A histogram of the third quarter 2005 patient-level SQUID values is shown in Figure 2. Note that approximately 4% of patients had SQUID values of zero, and the relatively bimodal distribution, with peaks between 15% and 20% and between 50% and 55%. A histogram of the third quarter 2005 practice-level SQUID values is shown in Figure 3. In contrast to the patient-level SQUIDs, the practice-level SQUID distribution was uni-modal. The average practice-level SQUID was 37.9%, with a standard deviation of 10.7%. The practice-level SQUIDs ranged from 12.3% to 68.3%, and the intra-class correlation coefficient, reflecting the proportion of SQUID variation explained by practice membership, was 23.8%.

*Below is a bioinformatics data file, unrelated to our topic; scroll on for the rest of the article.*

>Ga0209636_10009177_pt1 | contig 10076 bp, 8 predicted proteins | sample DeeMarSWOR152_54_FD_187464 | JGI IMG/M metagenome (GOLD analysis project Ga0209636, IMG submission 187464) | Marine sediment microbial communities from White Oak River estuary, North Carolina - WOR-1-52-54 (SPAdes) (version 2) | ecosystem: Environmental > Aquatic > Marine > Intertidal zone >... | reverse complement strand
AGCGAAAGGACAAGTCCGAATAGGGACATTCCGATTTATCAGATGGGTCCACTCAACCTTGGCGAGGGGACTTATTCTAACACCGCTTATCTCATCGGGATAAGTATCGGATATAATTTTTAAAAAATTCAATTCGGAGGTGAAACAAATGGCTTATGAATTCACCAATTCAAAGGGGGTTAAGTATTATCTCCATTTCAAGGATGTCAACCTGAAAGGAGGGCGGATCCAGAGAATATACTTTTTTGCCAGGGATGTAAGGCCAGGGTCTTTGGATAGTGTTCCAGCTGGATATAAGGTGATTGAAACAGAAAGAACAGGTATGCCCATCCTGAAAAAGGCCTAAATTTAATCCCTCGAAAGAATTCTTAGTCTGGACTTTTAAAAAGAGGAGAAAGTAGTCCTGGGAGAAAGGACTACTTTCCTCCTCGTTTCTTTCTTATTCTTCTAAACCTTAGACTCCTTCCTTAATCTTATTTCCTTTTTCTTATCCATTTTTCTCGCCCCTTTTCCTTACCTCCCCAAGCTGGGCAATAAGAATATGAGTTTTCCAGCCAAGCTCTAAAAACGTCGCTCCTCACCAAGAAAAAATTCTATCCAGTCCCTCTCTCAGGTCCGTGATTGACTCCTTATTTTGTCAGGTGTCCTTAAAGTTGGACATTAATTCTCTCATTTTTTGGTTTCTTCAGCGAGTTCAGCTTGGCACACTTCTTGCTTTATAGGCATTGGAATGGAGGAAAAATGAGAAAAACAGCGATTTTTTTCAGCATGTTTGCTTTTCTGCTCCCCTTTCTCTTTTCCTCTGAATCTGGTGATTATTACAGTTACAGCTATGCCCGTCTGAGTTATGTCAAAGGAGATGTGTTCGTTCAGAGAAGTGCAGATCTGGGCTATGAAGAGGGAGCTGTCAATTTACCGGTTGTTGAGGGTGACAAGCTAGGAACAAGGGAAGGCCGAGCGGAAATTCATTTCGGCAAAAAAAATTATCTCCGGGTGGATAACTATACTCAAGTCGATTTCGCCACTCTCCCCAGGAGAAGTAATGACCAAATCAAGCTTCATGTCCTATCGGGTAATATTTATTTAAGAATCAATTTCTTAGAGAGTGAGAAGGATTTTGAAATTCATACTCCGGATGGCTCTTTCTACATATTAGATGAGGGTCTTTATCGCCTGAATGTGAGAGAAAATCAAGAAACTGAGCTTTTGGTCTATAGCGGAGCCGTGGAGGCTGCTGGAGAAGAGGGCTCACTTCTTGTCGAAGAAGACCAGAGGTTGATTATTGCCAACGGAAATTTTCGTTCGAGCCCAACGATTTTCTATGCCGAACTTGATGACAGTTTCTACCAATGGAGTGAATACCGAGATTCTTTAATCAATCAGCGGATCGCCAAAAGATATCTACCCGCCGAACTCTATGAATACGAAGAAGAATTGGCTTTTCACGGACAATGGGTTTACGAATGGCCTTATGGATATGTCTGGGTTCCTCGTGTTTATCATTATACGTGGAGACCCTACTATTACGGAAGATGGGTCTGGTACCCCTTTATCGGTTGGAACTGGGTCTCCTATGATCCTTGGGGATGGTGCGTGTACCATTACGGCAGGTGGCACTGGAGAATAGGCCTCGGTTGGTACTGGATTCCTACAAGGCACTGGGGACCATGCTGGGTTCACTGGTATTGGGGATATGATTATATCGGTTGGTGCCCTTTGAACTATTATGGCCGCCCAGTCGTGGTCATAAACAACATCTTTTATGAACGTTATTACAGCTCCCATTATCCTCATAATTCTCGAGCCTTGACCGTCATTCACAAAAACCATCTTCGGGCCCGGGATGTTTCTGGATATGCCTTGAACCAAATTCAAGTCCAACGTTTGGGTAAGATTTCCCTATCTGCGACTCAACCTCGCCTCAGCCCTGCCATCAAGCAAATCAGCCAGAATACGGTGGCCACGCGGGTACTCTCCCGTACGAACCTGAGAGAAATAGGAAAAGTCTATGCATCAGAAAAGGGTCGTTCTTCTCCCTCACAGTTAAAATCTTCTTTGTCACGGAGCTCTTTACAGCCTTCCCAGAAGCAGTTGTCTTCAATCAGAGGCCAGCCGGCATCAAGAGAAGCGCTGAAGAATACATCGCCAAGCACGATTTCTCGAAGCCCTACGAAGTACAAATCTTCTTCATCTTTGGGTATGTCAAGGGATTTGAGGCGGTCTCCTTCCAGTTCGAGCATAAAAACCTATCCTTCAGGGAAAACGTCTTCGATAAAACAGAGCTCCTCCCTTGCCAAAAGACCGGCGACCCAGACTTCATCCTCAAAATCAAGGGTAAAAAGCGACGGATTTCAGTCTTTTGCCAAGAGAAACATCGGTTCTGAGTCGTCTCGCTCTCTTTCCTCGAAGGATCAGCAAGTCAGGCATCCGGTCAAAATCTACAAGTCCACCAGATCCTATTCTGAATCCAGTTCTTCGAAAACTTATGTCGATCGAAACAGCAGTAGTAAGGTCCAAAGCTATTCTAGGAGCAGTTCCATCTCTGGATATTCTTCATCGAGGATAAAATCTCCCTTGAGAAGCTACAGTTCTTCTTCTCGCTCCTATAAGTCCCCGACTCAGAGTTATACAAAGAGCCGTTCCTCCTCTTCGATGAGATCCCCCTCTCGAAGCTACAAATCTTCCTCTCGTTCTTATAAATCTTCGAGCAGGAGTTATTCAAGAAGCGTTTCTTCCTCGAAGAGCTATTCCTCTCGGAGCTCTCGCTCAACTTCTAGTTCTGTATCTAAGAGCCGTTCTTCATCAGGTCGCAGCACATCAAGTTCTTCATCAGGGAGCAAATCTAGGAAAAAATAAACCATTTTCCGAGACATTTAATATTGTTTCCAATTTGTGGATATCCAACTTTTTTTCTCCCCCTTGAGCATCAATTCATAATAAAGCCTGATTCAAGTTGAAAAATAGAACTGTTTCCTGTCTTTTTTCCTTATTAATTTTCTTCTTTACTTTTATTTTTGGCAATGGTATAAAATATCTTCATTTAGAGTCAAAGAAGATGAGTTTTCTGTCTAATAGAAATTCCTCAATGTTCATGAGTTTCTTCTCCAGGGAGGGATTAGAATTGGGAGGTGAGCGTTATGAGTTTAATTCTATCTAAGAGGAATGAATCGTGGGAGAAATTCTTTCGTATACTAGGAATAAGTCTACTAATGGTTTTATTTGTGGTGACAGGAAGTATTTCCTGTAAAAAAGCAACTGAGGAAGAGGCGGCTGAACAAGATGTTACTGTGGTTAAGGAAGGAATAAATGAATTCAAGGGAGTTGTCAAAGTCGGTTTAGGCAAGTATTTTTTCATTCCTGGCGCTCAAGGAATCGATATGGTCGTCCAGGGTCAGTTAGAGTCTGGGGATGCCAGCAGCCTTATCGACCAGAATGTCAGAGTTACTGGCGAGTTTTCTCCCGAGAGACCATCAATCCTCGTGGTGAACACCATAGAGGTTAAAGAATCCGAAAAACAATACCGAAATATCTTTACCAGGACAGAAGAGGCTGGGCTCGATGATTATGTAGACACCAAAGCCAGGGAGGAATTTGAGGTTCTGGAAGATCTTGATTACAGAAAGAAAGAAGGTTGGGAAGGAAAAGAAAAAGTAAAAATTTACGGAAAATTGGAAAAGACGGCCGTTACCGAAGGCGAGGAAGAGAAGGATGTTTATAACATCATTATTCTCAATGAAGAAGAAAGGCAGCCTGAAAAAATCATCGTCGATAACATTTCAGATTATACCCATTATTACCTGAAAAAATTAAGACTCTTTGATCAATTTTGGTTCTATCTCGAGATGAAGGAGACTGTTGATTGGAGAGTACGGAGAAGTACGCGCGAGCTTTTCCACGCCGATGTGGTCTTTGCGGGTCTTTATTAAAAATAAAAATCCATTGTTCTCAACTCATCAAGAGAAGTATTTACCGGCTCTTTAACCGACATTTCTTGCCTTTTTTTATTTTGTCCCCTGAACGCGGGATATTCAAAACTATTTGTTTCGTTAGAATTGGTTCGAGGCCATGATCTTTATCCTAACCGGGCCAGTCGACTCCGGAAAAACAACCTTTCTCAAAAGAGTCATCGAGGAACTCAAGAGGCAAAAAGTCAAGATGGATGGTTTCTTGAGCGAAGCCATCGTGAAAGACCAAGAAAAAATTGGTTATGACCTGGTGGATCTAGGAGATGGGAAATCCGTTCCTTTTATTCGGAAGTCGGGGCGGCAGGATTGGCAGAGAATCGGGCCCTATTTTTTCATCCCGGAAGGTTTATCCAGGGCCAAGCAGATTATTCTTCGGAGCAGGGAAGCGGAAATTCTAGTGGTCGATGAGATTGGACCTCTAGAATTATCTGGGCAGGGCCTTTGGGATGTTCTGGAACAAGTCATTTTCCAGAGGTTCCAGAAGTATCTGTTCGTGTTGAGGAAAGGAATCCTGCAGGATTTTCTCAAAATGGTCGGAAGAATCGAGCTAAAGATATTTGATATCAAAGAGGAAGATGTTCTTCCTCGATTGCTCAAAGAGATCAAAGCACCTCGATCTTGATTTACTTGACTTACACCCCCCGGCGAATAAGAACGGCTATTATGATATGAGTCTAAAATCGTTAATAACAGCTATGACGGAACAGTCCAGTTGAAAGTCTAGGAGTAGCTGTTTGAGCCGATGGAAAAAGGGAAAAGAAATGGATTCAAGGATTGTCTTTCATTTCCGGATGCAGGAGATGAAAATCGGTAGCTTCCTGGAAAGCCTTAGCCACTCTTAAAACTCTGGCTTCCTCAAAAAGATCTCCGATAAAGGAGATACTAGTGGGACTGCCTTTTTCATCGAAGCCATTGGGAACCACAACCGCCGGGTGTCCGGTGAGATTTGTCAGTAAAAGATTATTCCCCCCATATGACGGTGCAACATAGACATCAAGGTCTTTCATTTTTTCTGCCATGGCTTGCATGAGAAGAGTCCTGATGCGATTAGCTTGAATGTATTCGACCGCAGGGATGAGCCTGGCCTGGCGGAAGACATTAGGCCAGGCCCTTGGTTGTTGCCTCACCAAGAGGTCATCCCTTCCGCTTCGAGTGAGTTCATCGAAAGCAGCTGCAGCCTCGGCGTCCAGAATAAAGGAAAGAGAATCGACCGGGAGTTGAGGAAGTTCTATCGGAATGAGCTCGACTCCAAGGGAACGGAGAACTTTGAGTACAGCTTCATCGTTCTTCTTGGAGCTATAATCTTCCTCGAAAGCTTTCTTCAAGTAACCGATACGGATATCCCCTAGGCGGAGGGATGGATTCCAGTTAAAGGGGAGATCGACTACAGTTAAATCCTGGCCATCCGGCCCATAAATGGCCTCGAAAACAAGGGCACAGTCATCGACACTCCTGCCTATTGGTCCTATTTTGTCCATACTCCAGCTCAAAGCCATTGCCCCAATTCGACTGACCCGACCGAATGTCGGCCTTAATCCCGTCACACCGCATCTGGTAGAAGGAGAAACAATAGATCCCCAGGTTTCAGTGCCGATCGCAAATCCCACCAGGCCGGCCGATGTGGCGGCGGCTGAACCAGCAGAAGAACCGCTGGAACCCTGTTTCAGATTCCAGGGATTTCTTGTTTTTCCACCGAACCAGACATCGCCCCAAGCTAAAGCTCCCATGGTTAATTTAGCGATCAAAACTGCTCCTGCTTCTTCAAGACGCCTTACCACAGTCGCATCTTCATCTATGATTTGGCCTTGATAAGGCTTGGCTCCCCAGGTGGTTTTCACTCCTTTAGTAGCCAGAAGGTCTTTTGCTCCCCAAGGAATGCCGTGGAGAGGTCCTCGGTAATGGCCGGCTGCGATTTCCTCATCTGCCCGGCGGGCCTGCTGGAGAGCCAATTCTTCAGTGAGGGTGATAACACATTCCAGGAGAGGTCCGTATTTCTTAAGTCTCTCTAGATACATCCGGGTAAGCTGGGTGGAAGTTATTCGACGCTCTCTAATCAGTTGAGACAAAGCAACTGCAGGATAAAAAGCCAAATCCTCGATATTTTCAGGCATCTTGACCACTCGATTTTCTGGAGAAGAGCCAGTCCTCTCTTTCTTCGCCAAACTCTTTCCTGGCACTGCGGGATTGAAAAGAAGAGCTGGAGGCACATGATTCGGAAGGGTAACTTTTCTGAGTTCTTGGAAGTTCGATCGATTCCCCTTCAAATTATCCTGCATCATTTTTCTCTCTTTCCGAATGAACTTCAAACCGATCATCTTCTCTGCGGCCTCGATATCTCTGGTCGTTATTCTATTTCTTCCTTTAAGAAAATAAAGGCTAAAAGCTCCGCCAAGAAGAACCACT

This paper describes the Summary Quality Index (SQUID), a composite measure of healthcare quality in the primary care setting. The SQUID has several advantages compared with other composite quality measures. The algorithm is straightforward, and the resulting index satisfies the qualities of good performance measures and good outcome measures. Within the setting of A-TRIP, a QI demonstration project, it has been shown to be a reliable, responsive, and valid measure of healthcare quality. Feedback from clinicians suggests that this type of measure is quite appropriate and acceptable for primary care settings. They appreciate its use for tracking a summary measure of quality over time, and are excited about its potential for appealing internally to their clinical and clerical staff, as well as externally to insurers, corporate officials, and even their patients.